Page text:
Black Orchid (1982)

Black Orchid is a curious story in that it is only two episodes but two episodes of nothing. Nothing of any consequence happens during this 50 minute adventure. This was Terrance Dudley’s second story of the season after ‘Four to Doomsday’ and whilst this story isn’t anywhere near as dull as that story this one isn’t that much better. The story takes place in 1925 where remarkably the Doctor has to play Cricket which given that his outfit is based on cricket is perhaps quite an astute one. The fact that the Doctor is mistakened for someone else is a particularly useful and in this case acceptable way to get the regulars into the action.

The big thing that seems to be of interest is that Sarah Sutton has to play two roles. She has to play Nyssa and Ann Talbot. I’m not quite sure as to what the point of this was. The only thing I can think of is that it’s to make up for being written out during ‘Kinda’. There are some fun moments where Nyssa and Ann have to appear on screen at the same time. The story centers around someone who has been hidden away in a country house whilst a shindig is taking place.

We learn that the individual hidden away was at one time the fiancé of Ann who when he was travelling got into trouble retrieving the Black Orchid and presumably got locked away to protect his families’ interests. In the meantime, Ann marries the brother which doesn’t seem to bother either Ann or Lord Cranleigh. This is something that doesn’t get explained until the final part of the story which is a shame as I think it would have spiced the story up a bit.

Something that does slightly bother me is the bit where everyone seems to go into the TARDIS. It was perhaps the easiest and most sensible thing to do in the story but I just have a problem with letting everyone in the TARDIS. It should be like a VIP nightclub. Only the best get in and not any riff raff. The problem at this time is Club TARDIS is starting to lose a bit of its private setting. Also what is the point of Matthew Waterhouse in this story. It’s arguable as to the level of his contribution in some stories but in ‘Black Orchid’ all he does is dance for about 4 seconds and then proceeds to spend the rest of the story eating. I could have done that if I had been born a year later.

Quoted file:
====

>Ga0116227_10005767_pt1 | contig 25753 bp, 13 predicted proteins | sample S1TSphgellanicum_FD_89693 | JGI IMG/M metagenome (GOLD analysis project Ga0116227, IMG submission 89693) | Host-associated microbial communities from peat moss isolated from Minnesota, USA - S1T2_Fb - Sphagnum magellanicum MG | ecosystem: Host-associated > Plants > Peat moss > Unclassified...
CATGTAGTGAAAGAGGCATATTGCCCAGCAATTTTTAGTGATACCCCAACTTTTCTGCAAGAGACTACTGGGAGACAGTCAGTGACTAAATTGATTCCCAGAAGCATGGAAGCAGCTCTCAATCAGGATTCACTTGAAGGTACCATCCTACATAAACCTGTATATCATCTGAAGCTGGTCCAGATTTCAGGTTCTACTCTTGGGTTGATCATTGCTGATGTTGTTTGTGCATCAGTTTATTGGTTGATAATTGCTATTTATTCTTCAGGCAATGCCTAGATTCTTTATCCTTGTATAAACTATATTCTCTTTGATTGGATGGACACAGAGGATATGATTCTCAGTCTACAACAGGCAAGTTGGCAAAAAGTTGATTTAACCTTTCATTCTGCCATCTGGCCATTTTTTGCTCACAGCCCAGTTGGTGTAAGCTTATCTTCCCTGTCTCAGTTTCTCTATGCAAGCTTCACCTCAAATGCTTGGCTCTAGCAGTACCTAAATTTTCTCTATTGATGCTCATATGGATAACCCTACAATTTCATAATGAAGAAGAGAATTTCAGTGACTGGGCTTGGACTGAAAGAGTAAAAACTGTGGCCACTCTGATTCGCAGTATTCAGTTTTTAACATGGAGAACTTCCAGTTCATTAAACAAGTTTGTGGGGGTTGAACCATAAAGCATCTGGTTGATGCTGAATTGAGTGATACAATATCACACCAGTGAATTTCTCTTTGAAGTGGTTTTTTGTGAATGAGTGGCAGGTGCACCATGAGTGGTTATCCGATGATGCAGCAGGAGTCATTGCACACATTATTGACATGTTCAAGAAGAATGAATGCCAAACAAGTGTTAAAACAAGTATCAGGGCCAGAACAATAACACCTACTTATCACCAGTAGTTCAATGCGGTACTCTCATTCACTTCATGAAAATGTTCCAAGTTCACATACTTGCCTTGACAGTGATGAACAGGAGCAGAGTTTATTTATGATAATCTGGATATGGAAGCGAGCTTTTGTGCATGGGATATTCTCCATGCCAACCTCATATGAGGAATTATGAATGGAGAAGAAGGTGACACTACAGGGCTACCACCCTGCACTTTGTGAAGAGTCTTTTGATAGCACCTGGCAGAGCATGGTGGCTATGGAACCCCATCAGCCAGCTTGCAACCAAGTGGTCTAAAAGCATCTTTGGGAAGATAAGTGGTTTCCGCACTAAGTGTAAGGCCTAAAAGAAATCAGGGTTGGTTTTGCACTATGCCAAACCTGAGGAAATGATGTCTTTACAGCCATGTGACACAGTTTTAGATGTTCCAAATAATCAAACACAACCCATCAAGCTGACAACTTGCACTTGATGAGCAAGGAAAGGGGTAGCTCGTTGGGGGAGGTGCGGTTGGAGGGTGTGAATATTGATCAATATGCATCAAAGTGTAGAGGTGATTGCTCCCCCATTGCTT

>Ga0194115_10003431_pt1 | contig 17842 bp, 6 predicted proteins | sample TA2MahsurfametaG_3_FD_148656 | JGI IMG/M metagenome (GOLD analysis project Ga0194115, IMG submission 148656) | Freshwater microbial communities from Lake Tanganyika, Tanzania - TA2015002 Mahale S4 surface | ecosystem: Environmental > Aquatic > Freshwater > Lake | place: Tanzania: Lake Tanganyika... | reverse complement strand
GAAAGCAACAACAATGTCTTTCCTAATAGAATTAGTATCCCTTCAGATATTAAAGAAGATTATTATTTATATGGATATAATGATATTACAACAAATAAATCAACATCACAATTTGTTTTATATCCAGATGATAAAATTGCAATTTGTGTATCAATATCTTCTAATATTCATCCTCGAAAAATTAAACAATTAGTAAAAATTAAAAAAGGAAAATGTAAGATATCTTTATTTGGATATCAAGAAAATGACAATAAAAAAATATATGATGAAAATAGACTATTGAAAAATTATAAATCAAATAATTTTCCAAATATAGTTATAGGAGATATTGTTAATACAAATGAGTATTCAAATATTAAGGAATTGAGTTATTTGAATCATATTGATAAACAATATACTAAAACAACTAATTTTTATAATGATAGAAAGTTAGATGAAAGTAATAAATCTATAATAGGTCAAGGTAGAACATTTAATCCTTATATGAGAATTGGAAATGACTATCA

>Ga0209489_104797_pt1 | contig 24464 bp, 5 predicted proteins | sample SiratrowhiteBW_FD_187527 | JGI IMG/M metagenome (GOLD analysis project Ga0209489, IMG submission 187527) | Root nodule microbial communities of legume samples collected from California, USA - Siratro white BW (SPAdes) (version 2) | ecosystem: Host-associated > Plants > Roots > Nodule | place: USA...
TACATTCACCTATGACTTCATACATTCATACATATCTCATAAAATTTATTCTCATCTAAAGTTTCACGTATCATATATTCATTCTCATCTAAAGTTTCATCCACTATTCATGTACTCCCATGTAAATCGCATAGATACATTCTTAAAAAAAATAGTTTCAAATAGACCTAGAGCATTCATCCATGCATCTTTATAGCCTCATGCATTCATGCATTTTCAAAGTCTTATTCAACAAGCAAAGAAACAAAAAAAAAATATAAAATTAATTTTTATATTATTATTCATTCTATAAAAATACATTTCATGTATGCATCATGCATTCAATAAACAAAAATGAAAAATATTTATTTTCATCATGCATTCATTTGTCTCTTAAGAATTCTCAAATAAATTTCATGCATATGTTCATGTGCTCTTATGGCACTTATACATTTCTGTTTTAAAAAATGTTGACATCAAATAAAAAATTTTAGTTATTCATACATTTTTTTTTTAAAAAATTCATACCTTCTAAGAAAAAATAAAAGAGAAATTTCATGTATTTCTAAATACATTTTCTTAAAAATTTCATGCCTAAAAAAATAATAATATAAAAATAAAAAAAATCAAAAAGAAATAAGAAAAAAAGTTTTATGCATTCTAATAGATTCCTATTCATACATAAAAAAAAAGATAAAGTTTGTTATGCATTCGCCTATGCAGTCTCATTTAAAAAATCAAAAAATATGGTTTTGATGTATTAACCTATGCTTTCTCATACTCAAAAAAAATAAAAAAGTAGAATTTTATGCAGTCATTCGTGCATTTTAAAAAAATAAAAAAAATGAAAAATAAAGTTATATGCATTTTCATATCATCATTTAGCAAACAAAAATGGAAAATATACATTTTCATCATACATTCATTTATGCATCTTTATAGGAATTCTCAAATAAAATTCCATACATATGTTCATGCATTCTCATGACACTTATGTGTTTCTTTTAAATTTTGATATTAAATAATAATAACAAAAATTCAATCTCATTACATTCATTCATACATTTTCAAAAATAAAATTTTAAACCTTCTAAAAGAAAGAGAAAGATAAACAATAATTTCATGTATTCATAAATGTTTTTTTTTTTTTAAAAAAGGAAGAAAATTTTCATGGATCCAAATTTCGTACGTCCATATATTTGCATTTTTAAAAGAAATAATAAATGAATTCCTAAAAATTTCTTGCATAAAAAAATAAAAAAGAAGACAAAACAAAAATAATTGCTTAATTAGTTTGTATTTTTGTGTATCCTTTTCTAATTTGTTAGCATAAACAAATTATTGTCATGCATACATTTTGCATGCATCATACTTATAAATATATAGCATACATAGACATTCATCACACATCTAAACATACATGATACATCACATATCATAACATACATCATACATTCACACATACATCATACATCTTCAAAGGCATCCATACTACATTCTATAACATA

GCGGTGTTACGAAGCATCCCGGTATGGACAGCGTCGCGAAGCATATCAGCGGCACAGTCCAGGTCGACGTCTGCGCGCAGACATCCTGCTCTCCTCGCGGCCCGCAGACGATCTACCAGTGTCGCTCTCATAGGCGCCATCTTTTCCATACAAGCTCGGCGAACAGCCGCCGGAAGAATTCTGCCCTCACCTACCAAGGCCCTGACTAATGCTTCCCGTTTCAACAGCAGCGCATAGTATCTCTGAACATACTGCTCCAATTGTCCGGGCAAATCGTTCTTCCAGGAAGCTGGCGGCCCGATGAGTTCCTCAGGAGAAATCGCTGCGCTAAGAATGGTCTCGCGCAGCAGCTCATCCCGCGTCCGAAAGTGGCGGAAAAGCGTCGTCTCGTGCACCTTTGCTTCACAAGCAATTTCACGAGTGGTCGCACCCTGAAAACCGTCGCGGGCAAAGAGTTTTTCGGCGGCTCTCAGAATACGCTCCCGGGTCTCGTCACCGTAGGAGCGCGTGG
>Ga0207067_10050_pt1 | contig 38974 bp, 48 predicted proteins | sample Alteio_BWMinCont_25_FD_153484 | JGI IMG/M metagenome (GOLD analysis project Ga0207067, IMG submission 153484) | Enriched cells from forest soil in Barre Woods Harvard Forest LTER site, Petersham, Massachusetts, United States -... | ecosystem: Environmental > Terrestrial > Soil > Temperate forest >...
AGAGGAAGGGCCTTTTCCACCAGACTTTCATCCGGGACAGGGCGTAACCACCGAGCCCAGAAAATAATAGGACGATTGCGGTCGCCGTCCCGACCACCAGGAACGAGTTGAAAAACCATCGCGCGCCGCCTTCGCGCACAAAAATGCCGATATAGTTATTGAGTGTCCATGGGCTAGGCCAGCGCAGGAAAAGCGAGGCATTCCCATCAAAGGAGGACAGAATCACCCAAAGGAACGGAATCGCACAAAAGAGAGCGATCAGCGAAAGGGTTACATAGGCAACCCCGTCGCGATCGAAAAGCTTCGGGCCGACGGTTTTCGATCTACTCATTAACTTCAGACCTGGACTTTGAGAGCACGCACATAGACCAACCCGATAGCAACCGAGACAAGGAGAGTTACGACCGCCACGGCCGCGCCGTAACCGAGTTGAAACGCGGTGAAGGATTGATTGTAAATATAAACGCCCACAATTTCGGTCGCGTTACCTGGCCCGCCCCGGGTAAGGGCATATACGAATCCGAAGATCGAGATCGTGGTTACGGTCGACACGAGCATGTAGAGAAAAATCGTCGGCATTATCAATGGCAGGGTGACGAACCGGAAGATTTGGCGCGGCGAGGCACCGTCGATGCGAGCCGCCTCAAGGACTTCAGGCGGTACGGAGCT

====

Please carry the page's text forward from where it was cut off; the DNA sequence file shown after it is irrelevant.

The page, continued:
Of the regulars it’s clear that Sarah Sutton takes the lead in this story but actually Peter Davison does quite well with what he is given. He spends a good amount of time walking through secret tunnels and asks why he lets his curiosity get the better of him. As the production text says on the DVD, there wouldn’t be a story if he didn’t. Also having to deny a murder charge was perhaps the most exciting stuff that he did. Janet Fielding has very little to do apart from show that she can do the Charleston. Of the guests in this story Moray Watson was quite likeable as Sir Robert Muir and I would like to have seen more from him. However it was Michael Cochrane who was the most famous name and face in this story. He would go on to appear in ‘Ghostlight’ (1989) and the Big Finish plays ‘No Man Land’ (2006) and ‘Brotherhood of the Daleks’ (2008). As Lord Cranleigh, he is a lot of fun in this story and plays the role brilliantly. It’s quite similar to his role in ‘Ghost Light’ and also his role in Sharpe.

Black Orchid is the best story that Terrance Dudley wrote but it’s only because that this story was half the length of a normal adventure. It’s unusual not to have a science fiction element in a Doctor Who story and in fact I think that ‘The Highlanders’ (1966/67) was the last time that there was a pure historical story but unfortunatley that story wasn’t great either.

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